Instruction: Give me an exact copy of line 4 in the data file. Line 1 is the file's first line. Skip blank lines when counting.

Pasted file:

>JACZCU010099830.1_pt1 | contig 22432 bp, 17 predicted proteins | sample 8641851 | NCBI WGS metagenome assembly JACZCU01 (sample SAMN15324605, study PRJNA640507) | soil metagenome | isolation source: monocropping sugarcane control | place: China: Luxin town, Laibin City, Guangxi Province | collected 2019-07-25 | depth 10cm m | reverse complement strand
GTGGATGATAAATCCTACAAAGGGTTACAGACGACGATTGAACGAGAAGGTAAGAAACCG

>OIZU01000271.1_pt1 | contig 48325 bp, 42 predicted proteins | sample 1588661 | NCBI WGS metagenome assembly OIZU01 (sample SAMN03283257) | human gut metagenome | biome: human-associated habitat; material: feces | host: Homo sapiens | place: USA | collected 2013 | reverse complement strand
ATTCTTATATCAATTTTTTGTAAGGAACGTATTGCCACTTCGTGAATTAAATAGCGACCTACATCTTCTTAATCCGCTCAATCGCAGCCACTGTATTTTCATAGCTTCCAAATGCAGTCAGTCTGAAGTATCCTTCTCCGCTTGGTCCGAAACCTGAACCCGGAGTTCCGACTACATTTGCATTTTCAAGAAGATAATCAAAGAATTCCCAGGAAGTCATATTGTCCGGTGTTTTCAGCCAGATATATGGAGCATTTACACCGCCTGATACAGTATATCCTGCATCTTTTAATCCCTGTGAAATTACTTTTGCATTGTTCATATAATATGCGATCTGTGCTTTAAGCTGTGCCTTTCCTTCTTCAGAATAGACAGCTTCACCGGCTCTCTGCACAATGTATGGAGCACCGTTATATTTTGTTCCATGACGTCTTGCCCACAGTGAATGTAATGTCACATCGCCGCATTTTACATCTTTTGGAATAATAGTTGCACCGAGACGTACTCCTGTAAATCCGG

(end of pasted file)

ATTCTTATATCAATTTTTTGTAAGGAACGTATTGCCACTTCGTGAATTAAATAGCGACCTACATCTTCTTAATCCGCTCAATCGCAGCCACTGTATTTTCATAGCTTCCAAATGCAGTCAGTCTGAAGTATCCTTCTCCGCTTGGTCCGAAACCTGAACCCGGAGTTCCGACTACATTTGCATTTTCAAGAAGATAATCAAAGAATTCCCAGGAAGTCATATTGTCCGGTGTTTTCAGCCAGATATATGGAGCATTTACACCGCCTGATACAGTATATCCTGCATCTTTTAATCCCTGTGAAATTACTTTTGCATTGTTCATATAATATGCGATCTGTGCTTTAAGCTGTGCCTTTCCTTCTTCAGAATAGACAGCTTCACCGGCTCTCTGCACAATGTATGGAGCACCGTTATATTTTGTTCCATGACGTCTTGCCCACAGTGAATGTAATGTCACATCGCCGCATTTTACATCTTTTGGAATAATAGTTGCACCGAGACGTACTCCTGTAAATCCGG